Since your dog will be staying indoors a lot with less activity, it is important that you adjust their diet accordingly. This means that you need to cut down on their calories and increase the level of proteins and fiber. But if you keep your dog out in its own shed, then that would be a different story.
If your dog is subjected to the cold temperature outdoors, then you should increase the calorie level in their diet. The American Veterinary Medical Association also recommends feeding more calories to outdoor pets so that they can keep themselves warm and comfortable by generating enough body heat.
How to Keep Your Dog Safe from Harm During the Winter
While the winter season can be a great time to get outside with your dog, it is important to remember that he/she will need additional care. Below are some tips on how you can keep your dog safe from harm during the winter.
Keep Your Dog Hydrated
Your dog’s body temperature is similar to that of a human. So keeping them warm and hydrated should be one of your priorities when it comes to caring for them over the winter months.
Water is essential for healthy living, and hydration levels should be observed closely during this time. If they seem thirsty or have been drinking more than usual, adjust their diet accordingly, so they don’t become dehydrated.
Keep Them Warm
The temperature in many parts of North America usually drops significantly between fall and springtime. Sometimes even requiring people and animals alike to stay indoors for longer periods of time than usual. So it’s important that you keep an eye out for any signs indicating lower body temperatures, such as shivering or panting heavily with little reason other than being cold. In these cases, try putting on an extra layer before going outside. Put socks on their paws if possible, too, so they don’t slip around while walking outdoors near sidewalks.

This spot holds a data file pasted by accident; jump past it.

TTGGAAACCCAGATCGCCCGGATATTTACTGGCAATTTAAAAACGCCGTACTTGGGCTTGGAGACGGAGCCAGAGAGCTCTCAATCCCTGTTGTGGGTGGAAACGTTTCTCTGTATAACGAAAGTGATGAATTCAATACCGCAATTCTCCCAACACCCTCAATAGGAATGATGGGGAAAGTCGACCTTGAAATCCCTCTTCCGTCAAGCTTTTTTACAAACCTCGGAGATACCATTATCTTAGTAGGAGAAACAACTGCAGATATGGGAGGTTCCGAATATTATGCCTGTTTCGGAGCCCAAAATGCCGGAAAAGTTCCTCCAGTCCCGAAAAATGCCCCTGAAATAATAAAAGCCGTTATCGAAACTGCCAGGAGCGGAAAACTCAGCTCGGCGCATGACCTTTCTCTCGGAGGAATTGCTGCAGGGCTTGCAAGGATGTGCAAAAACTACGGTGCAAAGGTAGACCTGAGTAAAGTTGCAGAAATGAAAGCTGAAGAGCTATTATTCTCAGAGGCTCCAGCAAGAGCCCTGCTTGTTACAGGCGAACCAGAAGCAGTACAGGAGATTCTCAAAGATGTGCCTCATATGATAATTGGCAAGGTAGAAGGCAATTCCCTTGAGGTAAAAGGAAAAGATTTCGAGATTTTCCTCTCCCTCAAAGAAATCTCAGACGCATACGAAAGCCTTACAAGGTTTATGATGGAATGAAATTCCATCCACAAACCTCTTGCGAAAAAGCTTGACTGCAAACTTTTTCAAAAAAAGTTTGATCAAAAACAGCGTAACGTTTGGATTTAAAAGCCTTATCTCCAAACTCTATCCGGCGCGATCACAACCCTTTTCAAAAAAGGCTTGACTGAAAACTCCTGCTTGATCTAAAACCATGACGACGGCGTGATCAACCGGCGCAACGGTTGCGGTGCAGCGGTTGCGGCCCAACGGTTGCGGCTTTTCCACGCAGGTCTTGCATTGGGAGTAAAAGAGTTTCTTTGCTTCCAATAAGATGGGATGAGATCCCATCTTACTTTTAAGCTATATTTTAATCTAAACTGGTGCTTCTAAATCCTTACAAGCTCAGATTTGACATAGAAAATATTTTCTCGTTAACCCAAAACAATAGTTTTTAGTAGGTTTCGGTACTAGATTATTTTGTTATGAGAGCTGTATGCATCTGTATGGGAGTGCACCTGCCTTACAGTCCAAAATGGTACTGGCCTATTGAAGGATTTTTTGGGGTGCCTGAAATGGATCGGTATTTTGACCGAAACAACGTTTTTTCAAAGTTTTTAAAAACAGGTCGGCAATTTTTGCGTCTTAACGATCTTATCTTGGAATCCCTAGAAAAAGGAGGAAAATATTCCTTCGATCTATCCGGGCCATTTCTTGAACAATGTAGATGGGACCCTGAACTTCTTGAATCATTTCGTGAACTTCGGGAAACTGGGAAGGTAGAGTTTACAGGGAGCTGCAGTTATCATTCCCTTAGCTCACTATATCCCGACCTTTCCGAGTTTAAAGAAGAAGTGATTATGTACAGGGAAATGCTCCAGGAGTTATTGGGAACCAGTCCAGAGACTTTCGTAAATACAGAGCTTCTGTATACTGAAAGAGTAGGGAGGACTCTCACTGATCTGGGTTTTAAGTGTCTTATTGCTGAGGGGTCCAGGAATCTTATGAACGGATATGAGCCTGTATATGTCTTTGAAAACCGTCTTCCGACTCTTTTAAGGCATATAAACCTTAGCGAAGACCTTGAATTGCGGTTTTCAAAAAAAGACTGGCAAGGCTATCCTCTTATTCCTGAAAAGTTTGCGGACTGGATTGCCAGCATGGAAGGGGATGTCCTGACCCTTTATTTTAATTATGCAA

Don’t Forget About Daily Exercise
Don’t forget about daily exercise. Just as humans need to move around every day to stay healthy and happy, so do dogs. According to People’s Dispensary for Sick Animals, the amount of exercise your dog needs may vary depending on its breed and age.
While younger dogs can take vigorous exercise because of their high energy levels, older dogs can only endure less energy-consuming exercises like brisk walks. On the other hand, some breeds may require more than 2 hours of exercise while some can manage with less than 1 hour.
Exercise can be as simple as a walk around the block or a game of fetch. It helps keep your dog strong and healthy, and it’s also good for their mental well-being.
Exercise can help prevent obesity, which can lead to other health problems like diabetes or arthritis. The older a dog gets, the more important it is that they get regular exercise. So don’t let them sit around all day while you’re working. Give them some fun things to do instead.
The winter months can be a challenging time for our four-legged friends, but with the right preparation and planning, you can ensure that your dog is happy and healthy throughout the season.